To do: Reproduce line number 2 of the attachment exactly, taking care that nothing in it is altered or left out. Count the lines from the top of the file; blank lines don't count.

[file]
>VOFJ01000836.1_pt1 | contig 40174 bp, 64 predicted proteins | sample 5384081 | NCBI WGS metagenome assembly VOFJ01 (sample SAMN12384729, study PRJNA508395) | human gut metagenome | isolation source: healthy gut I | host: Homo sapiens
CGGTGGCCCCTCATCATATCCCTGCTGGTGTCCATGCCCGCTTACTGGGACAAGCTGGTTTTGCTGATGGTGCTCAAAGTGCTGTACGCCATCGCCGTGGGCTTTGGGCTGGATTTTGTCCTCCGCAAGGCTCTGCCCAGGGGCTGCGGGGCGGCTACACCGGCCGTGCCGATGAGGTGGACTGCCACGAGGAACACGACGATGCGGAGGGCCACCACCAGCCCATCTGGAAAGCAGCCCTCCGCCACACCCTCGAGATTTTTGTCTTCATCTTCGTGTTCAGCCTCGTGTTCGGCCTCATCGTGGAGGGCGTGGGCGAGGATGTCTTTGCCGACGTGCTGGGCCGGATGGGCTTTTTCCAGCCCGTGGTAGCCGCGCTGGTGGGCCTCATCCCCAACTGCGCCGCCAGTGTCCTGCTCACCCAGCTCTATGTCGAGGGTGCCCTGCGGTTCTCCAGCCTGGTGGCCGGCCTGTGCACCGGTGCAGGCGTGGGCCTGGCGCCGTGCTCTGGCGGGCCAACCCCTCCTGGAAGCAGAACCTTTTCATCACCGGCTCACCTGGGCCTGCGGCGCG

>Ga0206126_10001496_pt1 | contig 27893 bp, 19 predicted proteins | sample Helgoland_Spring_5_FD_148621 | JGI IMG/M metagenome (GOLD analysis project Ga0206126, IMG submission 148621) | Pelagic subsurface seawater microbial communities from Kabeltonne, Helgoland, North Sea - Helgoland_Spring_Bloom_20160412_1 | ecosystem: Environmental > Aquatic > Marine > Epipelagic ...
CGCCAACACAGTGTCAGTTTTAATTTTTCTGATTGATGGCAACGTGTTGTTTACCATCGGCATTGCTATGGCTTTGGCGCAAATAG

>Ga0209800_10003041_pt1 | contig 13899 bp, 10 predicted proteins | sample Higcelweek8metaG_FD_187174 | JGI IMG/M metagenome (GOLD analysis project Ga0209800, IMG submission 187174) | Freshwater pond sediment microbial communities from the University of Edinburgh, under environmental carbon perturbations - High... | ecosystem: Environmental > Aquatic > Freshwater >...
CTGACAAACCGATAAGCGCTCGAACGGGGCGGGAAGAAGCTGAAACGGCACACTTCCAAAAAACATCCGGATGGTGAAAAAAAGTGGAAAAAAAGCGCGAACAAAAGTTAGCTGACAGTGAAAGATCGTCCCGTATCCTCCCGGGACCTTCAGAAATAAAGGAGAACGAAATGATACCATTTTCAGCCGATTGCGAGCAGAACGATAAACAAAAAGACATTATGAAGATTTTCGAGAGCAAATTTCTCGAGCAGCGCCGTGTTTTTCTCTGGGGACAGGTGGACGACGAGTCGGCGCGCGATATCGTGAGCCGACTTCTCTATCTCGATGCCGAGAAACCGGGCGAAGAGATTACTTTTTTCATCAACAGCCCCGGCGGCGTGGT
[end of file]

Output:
CGGTGGCCCCTCATCATATCCCTGCTGGTGTCCATGCCCGCTTACTGGGACAAGCTGGTTTTGCTGATGGTGCTCAAAGTGCTGTACGCCATCGCCGTGGGCTTTGGGCTGGATTTTGTCCTCCGCAAGGCTCTGCCCAGGGGCTGCGGGGCGGCTACACCGGCCGTGCCGATGAGGTGGACTGCCACGAGGAACACGACGATGCGGAGGGCCACCACCAGCCCATCTGGAAAGCAGCCCTCCGCCACACCCTCGAGATTTTTGTCTTCATCTTCGTGTTCAGCCTCGTGTTCGGCCTCATCGTGGAGGGCGTGGGCGAGGATGTCTTTGCCGACGTGCTGGGCCGGATGGGCTTTTTCCAGCCCGTGGTAGCCGCGCTGGTGGGCCTCATCCCCAACTGCGCCGCCAGTGTCCTGCTCACCCAGCTCTATGTCGAGGGTGCCCTGCGGTTCTCCAGCCTGGTGGCCGGCCTGTGCACCGGTGCAGGCGTGGGCCTGGCGCCGTGCTCTGGCGGGCCAACCCCTCCTGGAAGCAGAACCTTTTCATCACCGGCTCACCTGGGCCTGCGGCGCG